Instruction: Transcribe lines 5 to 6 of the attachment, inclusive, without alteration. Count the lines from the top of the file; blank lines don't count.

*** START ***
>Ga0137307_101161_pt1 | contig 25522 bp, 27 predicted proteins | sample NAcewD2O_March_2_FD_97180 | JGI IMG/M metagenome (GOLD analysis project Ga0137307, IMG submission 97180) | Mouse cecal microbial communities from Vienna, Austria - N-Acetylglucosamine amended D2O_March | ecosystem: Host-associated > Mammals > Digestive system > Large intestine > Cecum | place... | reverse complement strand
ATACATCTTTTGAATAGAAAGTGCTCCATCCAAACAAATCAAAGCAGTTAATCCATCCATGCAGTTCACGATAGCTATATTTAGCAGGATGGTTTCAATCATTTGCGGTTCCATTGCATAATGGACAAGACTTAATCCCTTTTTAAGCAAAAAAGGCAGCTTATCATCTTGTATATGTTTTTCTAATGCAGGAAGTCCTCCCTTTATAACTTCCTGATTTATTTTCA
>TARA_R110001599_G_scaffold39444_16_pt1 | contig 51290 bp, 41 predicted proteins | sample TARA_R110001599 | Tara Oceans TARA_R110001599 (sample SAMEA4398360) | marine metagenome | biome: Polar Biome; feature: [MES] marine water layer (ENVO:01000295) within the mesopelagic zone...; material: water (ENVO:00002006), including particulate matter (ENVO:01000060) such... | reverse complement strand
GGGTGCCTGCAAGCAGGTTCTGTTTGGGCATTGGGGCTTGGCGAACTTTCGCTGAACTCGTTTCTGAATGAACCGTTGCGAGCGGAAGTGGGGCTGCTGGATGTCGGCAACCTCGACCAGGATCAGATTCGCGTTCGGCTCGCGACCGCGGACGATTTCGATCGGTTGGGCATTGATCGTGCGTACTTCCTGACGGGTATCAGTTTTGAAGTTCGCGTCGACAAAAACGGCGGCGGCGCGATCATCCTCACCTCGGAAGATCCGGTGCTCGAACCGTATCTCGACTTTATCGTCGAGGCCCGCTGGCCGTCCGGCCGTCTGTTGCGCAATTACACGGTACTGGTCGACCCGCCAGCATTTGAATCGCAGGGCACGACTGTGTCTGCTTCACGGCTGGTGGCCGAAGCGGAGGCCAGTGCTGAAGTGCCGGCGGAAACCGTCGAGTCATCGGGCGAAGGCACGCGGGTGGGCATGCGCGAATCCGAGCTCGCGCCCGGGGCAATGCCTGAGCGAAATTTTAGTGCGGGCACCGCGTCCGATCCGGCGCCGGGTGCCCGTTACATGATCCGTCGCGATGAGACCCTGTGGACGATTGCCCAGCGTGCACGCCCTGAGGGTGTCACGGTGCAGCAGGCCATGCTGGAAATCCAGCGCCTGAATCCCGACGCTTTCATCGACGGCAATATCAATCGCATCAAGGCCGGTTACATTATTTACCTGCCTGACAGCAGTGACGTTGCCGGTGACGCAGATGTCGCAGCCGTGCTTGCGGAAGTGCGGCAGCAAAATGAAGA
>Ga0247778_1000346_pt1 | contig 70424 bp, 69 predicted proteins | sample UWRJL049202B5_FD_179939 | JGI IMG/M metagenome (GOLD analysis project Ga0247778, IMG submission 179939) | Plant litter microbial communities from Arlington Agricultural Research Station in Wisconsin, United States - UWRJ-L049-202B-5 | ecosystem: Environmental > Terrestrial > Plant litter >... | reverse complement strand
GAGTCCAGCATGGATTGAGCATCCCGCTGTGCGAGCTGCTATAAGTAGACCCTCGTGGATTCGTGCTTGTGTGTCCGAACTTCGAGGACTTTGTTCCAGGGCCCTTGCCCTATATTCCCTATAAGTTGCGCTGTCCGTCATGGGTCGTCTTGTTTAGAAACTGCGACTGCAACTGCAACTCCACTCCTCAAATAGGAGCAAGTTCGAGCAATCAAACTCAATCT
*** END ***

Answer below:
>Ga0247778_1000346_pt1 | contig 70424 bp, 69 predicted proteins | sample UWRJL049202B5_FD_179939 | JGI IMG/M metagenome (GOLD analysis project Ga0247778, IMG submission 179939) | Plant litter microbial communities from Arlington Agricultural Research Station in Wisconsin, United States - UWRJ-L049-202B-5 | ecosystem: Environmental > Terrestrial > Plant litter >... | reverse complement strand
GAGTCCAGCATGGATTGAGCATCCCGCTGTGCGAGCTGCTATAAGTAGACCCTCGTGGATTCGTGCTTGTGTGTCCGAACTTCGAGGACTTTGTTCCAGGGCCCTTGCCCTATATTCCCTATAAGTTGCGCTGTCCGTCATGGGTCGTCTTGTTTAGAAACTGCGACTGCAACTGCAACTCCACTCCTCAAATAGGAGCAAGTTCGAGCAATCAAACTCAATCT